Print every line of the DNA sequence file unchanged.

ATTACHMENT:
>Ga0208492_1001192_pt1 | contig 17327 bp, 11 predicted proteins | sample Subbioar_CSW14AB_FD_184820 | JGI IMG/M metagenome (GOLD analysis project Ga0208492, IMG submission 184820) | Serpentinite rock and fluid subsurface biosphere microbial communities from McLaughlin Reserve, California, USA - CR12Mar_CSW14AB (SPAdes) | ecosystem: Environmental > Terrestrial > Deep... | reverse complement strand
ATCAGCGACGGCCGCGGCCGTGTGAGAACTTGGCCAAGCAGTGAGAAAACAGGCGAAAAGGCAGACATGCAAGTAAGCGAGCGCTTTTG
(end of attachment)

>Ga0208492_1001192_pt1 | contig 17327 bp, 11 predicted proteins | sample Subbioar_CSW14AB_FD_184820 | JGI IMG/M metagenome (GOLD analysis project Ga0208492, IMG submission 184820) | Serpentinite rock and fluid subsurface biosphere microbial communities from McLaughlin Reserve, California, USA - CR12Mar_CSW14AB (SPAdes) | ecosystem: Environmental > Terrestrial > Deep... | reverse complement strand
ATCAGCGACGGCCGCGGCCGTGTGAGAACTTGGCCAAGCAGTGAGAAAACAGGCGAAAAGGCAGACATGCAAGTAAGCGAGCGCTTTTG